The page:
"Fantasist", known as Nick, emailed the police to describe MP Harvey Proctor as "pure evil".

Carl Beech (pictured above on his wedding day) is brought before Newcastle Crown Court for inventing abuse claims

Known as Nick, "fantasist" emailed a detective to describe former Tory MP Harvey Proctor as "purely evil" after seeing him on TV when he contested being part of a VIP Westminster To be a pedophile ring, as a court heard today.

Carl Beech had accused the politician of being a sadistic abuser and child killer in a high-level ring of abusers that included security chiefs, top army personnel, and former Prime Minister Ted Heath.

The 51-year-old Beech from Gloucester is on trial in Newcastle Crown Court for being accused of making up his allegations of abuse and saw three boys murdered. He denies 12 cases in which the path of justice has been distorted and fraud committed.

In an email to Detective Sergeant Danny Chatfield, his link to the Metropolitan Police, on March 5, 2015, Beech wrote: "I saw Harvey Proctor on the news and he looks much older than he sounded on the radio, but that Cold is still there and I hoped he looked a little scared, but that could have been wishful thinking.

& # 39; In a funny way, it was comforting that his style, etc., is still the same, he just got older.

"But when I saw him standing there in his suit for the first time, I was angry and I really hope there is enough evidence to see him in court.

“If pure evil can take a human form, it is it.

Carl Beech in front of the Newcastle Crown Court in March last year

Harvey Proctor poses for a photo before a press conference in London on March 29, 2016 in London

Carl Beech in front of Newcastle Crown Court last March (left) and Harvey Proctor pose for a photo before a press conference in London on March 29, 2016 in London

"I saw that some of the newspapers included his comments about him not being at parties with generals, and as I said on the phone, I thought this was a strange comment from him since the series was never published."

The court heard from the prosecutor that Mr. Proctor is completely innocent and "angry" about the allegations.

The jury also heard that Beech identified a boy whom he allegedly murdered as a missing teenager, Martin Allen, after being shown black and white photos by BBC journalist Tom Symonds.

The city police informed the Allen family that & # 39; Nick & # 39; Martin had identified, however, they should handle the information with caution as there were inconsistencies with his age and when it disappeared.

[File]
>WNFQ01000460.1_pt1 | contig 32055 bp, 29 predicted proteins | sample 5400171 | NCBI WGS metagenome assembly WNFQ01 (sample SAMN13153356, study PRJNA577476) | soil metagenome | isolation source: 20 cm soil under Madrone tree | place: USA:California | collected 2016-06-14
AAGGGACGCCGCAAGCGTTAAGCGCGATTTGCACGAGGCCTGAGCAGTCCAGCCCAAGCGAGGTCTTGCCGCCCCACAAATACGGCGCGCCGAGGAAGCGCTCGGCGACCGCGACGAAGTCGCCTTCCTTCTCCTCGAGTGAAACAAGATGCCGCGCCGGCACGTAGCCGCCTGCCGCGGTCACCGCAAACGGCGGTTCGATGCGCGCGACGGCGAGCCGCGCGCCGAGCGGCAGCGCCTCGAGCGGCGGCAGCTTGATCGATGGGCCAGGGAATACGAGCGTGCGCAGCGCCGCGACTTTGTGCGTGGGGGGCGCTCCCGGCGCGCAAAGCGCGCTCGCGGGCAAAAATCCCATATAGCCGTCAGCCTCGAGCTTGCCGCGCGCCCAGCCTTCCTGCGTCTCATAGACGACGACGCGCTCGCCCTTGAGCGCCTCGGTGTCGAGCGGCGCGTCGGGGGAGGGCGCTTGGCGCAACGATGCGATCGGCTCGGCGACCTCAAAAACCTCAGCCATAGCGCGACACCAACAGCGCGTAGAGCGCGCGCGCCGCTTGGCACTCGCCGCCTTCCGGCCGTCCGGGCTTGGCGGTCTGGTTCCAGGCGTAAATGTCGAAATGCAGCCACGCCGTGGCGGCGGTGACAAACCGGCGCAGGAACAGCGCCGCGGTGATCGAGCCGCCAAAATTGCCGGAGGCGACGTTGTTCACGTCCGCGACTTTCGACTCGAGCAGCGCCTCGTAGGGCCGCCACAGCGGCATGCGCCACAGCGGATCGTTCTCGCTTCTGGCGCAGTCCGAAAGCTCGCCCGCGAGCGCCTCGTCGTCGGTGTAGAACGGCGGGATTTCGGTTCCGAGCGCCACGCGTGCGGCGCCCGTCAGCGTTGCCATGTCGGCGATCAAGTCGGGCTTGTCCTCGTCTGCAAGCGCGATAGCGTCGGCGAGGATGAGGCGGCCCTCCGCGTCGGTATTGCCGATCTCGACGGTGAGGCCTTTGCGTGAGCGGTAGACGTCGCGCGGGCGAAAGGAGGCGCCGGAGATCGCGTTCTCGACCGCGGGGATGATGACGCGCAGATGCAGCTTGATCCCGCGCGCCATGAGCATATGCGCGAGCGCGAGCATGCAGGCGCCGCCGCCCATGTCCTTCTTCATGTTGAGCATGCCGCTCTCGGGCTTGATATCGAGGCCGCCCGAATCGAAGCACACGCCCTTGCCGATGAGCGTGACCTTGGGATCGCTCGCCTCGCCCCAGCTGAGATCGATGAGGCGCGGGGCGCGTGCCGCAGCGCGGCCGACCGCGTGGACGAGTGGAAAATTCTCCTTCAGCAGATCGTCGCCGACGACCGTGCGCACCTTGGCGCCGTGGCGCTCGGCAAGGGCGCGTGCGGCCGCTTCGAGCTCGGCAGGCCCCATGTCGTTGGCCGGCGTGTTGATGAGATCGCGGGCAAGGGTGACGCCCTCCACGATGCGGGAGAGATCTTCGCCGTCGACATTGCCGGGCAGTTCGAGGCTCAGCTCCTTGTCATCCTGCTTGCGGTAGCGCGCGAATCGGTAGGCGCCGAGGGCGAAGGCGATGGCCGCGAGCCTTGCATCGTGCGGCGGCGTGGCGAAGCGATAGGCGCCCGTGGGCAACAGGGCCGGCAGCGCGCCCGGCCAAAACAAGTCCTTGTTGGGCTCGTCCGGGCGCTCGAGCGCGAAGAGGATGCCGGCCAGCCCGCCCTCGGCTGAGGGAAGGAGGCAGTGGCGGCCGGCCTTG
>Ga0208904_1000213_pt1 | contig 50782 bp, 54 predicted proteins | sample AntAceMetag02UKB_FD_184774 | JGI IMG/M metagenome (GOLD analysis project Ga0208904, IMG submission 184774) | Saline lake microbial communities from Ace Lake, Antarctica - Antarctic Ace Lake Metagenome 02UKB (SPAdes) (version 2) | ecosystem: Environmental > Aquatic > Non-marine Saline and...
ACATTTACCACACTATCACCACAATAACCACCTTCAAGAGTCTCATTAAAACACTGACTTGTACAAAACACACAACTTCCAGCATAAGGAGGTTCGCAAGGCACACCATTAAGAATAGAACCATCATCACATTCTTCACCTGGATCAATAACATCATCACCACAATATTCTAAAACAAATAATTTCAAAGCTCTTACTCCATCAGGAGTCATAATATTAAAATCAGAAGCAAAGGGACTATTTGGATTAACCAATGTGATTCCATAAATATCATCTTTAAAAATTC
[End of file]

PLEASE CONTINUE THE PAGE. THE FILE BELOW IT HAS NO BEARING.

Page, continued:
Beech's ex-wife Dawn Beech was pictured leaving Newcastle Crown Court today

Beech's ex-wife Dawn Beech was pictured leaving Newcastle Crown Court today

Mr. Chatfield noted that Beech became whiny when he told him that the family had been informed of his claims, and the court heard that the police gave Beech firm advice not to meet the boy's brother, Kevin Allen Fear of interfering with a future process.

In a separate email, Beech also said to Mr. Chatfield, "I have an enormous amount of guilt for the death of my friends – guilt that I have survived."

The lawsuit was informed that Metropolitan Police Operation Midland ended on no arrest for his claims.

The court later heard Beech's approval from the Metropolitan Police to speak to a reporter and ask other victims to report.

The Newcastle Crown Court (pictured above) heard that Beech was appealed for permission to speak to journalists

The Newcastle Crown Court (pictured above) heard that Beech was appealed for permission to speak to journalists

Beech emailed a detective the comments he was about to give to an Exaro News journalist about the ongoing investigation into his allegations of high-ranking offenders in the 1970s and 1980s.

In March 2015, he sent detective sergeant Danny Chatfield the comments and the officer replied, "I liked what you said."

The Newcastle Crown Court heard Mr. Chatfield in the same email reply to Beech telling the location of three police searches that had been carried out in his claims – in Westminster, Leyburn and Farnham – that Exaro, an online agency , had confirmed.

The jury heard the words Beech said to his Metropolitan Police liaison officer that he wanted to give Exaro and asked what he thought.

Beech wanted to say to Exaro: “I would personally like to ask any boy who has been injured by my side to report if you can, if you have not already done so.

"You won't remember" Nick "- it's not my real name – but you will see what was going on and where."

He said he understood when people felt unable to move forward out of fear, but said "now is the time".

He added, “There are some excellent Metropolitan Police detectives working on the information I gave.

"They want to help, they want to listen, they're not afraid to go where the evidence leads them."

He said it was not easy to report, but detectives "listened to me and believed me" offered support and maintained anonymity.

Beech appealed to potential witnesses from the time to report, such as drivers, people who heard strange noises, or anyone who was suspicious of boys who came and went at any time.

He wrote: "Any information, no matter how insignificant you think, could be useful to the police, it could just be the missing link."

Mr. Chatfield first replied later that day and said, “The wording is fine with us, so please continue.

“I really appreciate that you asked for our opinion first and gave us the words.

"I liked what you say and I hope it encourages others to come forward and help so well."

The process continues.

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